If you are relatively healthy, lymphatic drainage massage can be a preventative treatment for a whole series of issues, from constipation to chronic fatigue. In any case, Lisa Levitt Gainsley - one of the most notable experts in lymphatic drainage massage out there - is convinced that this method is a must. Her expert opinion is that effective massage can be done by anyone. She shares her knowledge generously through her Instagram and online courses. But before getting your hands onto some self-massage, let us look at some of the features of our lymphatic system first.
Lymphatic system features
- Lymph does not move in a circular motion but always gravitates towards its HQ, the centre of all the strategic action to purify fluids and return it back into its stream. All massage strokes need to be directed towards the lymph node.
- Imagine the gentle swaying of algae in a lake or the gentle roll of the surf in a calm sea. This is the kind of rhythm of movements that works best in lymphatic massage. “Gentle but sure movements, which only touch the connective tissues between skin and muscles,” – is the gold standard of touch recommendations that experts agree on. A pleasant side-effect of such dragging motions is the relaxation of muscles and nervous system.
- Skin to skin contact is very important for tissue relaxation. This is why mechanical treatment is always less effective than manual massage.
- Hundreds of lymph nodes are peppered around our body like pillars of our immune system. They are in the mouth, around the intestines, but some key ones are also behind the ears, in the subclavian trunk, armpits, where the knees and elbows bend and also in the crotch. Lisa’s advice for newbies and amateurs is to focus first of all on the collar area and armpits, which is where the lymphatic fluid enters the blood stream and your work will pay off the most.
Lisa Levitt’s neck and chest massage
To work this area, take a comfortable position and place your hands on your shoulders, elbows facing forwards. Take an inhale-exhale and lower your elbows. Repeat five times. Now with your right palm grasping the left armpit pump this area using confident upwards brushstroke movements. Repeat ten times.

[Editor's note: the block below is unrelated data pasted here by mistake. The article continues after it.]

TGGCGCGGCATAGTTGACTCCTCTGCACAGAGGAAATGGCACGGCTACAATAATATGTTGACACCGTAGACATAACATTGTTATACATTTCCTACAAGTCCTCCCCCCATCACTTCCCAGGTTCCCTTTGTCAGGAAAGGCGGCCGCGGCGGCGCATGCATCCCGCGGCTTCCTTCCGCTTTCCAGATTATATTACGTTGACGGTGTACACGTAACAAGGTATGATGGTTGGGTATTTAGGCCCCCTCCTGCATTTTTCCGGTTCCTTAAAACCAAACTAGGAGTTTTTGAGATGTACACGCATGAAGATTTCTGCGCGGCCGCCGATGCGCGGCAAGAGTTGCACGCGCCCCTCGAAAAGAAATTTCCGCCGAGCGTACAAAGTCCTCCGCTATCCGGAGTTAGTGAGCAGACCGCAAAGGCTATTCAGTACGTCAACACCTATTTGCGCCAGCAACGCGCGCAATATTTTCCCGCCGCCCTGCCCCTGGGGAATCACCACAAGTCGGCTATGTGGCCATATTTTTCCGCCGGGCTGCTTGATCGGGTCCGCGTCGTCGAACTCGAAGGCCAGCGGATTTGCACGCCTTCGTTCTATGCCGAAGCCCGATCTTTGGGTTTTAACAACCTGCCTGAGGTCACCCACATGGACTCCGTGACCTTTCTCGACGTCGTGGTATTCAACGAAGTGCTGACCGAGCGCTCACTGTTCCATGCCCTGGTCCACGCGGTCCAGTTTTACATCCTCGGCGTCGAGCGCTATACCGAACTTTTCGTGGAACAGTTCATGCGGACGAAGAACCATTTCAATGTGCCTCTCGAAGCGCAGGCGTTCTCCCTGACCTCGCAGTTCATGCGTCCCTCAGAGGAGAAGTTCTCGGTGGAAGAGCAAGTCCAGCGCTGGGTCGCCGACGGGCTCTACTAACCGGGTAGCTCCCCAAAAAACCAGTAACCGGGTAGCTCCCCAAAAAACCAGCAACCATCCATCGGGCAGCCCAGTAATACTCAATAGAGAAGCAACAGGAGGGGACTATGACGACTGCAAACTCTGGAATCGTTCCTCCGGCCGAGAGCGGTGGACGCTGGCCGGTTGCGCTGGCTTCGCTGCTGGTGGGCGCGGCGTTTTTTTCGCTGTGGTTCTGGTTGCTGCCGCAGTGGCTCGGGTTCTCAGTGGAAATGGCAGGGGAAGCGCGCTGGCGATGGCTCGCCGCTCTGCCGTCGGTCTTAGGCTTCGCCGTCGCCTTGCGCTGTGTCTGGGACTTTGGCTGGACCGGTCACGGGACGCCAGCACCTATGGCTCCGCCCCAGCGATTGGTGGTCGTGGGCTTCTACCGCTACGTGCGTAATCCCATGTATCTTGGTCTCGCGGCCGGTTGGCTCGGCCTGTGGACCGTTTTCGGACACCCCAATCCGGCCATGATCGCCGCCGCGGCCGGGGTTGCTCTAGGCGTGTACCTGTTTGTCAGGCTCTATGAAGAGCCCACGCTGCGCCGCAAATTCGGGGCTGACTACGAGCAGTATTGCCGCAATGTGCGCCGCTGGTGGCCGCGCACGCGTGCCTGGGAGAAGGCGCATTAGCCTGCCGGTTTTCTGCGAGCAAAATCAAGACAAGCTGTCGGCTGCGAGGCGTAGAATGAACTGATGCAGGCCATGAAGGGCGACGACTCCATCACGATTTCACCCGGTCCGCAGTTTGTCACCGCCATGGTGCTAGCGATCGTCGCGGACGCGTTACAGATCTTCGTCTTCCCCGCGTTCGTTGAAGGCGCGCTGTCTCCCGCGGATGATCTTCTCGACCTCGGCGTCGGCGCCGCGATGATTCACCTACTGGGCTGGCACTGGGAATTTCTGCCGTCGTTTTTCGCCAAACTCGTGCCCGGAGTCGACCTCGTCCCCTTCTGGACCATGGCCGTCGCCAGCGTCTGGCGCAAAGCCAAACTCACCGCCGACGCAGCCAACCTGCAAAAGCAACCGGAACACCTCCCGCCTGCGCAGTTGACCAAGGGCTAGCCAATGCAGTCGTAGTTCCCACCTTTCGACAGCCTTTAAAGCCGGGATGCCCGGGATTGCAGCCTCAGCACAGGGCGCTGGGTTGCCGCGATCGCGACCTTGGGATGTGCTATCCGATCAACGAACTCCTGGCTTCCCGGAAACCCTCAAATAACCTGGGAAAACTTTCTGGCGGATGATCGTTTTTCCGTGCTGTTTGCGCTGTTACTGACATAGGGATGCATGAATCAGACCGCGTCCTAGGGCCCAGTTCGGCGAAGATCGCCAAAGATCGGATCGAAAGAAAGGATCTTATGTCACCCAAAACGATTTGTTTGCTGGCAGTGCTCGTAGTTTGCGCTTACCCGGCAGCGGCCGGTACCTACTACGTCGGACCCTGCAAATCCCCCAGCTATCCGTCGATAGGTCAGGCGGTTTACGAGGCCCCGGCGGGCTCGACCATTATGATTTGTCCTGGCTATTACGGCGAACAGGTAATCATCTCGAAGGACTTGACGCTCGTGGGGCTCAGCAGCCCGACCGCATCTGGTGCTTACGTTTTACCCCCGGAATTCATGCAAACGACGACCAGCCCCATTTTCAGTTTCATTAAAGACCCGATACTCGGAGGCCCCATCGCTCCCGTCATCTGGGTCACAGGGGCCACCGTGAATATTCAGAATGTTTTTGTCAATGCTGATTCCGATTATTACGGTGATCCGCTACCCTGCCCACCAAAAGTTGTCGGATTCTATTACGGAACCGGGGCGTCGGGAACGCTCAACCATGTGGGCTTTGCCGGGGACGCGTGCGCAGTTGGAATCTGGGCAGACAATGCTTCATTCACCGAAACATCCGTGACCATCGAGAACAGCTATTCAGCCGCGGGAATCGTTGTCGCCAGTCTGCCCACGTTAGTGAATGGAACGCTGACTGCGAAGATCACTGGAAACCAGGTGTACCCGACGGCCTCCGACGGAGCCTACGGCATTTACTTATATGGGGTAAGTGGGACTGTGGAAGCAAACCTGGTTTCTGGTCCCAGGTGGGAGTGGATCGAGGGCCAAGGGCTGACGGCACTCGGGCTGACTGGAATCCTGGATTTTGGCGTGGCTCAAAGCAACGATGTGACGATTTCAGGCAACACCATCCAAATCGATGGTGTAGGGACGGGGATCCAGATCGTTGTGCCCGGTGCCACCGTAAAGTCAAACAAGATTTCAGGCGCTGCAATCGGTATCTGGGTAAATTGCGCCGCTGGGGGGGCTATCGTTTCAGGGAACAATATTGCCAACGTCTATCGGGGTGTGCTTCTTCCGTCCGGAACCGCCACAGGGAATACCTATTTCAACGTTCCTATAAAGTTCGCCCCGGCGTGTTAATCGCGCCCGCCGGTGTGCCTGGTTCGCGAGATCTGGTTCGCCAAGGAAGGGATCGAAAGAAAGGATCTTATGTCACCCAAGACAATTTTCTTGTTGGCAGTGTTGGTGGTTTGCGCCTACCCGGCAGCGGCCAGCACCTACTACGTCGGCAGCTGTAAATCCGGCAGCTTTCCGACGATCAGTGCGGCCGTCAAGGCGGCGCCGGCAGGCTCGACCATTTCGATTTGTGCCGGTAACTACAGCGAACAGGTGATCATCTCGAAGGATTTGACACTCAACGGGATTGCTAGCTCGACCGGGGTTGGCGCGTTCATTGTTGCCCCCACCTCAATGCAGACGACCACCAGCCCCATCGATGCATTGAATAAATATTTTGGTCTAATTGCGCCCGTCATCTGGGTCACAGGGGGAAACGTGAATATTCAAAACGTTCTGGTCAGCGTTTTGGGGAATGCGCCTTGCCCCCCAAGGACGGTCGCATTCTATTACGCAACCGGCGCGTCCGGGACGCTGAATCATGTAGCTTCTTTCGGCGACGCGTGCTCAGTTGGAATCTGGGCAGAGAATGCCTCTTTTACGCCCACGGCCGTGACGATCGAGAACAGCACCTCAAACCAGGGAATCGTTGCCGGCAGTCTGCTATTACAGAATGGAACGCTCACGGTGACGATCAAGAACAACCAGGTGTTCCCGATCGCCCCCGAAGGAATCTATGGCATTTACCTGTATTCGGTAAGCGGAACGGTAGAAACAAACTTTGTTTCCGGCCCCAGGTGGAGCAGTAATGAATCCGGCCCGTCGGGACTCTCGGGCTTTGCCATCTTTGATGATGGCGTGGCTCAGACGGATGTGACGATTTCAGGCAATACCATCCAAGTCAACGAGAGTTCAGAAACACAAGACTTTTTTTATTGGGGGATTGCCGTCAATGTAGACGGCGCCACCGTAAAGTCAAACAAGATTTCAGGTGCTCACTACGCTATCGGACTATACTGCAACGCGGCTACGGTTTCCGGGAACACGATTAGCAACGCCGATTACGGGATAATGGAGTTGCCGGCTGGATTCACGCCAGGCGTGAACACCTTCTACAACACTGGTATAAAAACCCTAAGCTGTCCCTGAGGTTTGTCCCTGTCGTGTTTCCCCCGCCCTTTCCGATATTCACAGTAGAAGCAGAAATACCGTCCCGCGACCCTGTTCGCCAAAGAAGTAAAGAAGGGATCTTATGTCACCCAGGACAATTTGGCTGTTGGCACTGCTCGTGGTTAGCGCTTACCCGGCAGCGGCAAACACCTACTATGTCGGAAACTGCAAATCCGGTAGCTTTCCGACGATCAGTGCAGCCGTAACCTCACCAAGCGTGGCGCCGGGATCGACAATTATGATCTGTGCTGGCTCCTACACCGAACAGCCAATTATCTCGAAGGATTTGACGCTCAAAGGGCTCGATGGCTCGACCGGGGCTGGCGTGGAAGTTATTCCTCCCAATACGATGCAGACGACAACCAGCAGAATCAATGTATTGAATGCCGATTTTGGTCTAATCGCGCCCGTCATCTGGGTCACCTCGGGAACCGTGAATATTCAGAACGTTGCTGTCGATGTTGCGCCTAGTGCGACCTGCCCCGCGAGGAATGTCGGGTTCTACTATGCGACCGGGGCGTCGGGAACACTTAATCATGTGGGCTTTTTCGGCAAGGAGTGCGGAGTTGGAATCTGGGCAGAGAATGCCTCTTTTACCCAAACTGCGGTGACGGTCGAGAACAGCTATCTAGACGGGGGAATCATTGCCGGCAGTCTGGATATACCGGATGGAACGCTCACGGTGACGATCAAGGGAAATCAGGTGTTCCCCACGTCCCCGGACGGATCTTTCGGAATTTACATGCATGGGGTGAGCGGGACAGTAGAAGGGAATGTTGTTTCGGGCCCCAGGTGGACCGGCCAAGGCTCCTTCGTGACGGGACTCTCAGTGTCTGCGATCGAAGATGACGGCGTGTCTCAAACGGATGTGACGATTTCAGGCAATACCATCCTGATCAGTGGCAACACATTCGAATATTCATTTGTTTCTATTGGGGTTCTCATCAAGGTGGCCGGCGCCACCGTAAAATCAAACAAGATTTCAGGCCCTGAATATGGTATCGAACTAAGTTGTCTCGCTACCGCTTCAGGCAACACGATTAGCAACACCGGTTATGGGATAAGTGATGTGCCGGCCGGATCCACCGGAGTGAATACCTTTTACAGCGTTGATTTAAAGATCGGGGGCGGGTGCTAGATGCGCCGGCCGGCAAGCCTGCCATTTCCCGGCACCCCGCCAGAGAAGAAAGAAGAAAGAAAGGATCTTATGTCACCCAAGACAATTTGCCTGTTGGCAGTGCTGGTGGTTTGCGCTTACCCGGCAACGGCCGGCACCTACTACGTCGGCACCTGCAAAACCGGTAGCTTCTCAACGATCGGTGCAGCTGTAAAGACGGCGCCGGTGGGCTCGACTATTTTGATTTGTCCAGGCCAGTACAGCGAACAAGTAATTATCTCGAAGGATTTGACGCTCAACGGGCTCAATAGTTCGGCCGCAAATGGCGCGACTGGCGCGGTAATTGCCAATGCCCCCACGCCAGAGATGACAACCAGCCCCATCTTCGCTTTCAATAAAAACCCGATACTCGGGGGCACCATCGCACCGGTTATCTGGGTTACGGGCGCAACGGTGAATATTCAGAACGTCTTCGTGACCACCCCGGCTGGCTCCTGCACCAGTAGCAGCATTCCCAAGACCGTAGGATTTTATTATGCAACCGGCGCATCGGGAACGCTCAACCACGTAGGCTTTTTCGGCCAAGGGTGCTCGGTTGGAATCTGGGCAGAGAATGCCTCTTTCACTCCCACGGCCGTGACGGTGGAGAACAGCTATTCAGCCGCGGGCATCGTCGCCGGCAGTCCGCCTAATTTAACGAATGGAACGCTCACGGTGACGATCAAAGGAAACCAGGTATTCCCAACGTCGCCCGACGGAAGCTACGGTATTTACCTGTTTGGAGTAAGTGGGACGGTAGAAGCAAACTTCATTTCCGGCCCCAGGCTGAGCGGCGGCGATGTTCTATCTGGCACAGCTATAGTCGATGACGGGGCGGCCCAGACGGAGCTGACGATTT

Now move your hand a bit lower, so that your palm is on the side part of your chest. Take ten confident strokes from this point upwards, towards the armpit. Repeat on your right armpit.
Place your hand on the middle of your chest and slowly massage it with your palm. Repeat ten times. Then massage under the chest, along the bra line, moving towards the armpit ten times. Finish the treatment by taking several cycles of deep breaths.
Taking it a step further
If you really want to look after your immune system, get a healthy complexion and improve your overall health, other than massage experts recommend the following options.
- Jump on a trampoline. Any physical activity fills the lymph with lymphocytes and speeds up the flow of fluids but one that simultaneously trains the calf muscles and counteracts gravity is bound to double these benefits.
- Take contrast showers. The impact of alternating hot and cold water stimulates the vessel walls and causes a powerful resonance in all bodily organs and systems.
- Breathe. Deep belly breathing techniques can help push the lymph upwards from the lower part of the body. Improved cellular metabolism, oxygenated skin and deep relaxation are an added bonus.
- Drink. It is symbolic that the Ancient Greek goddess Lympha was a deity of fresh water. Whether your priorities are perfect skin or cancer prevention, drink fresh water whenever you are thirsty.
- Sleep. Case studies on students have demonstrated that a high level of stress, which amongst other things is caused by lack of sleep gets in the way of the immune cells moving towards the lymphatic nodes, where they should tackle illness. It also obstructs the production of antibodies to fight infection.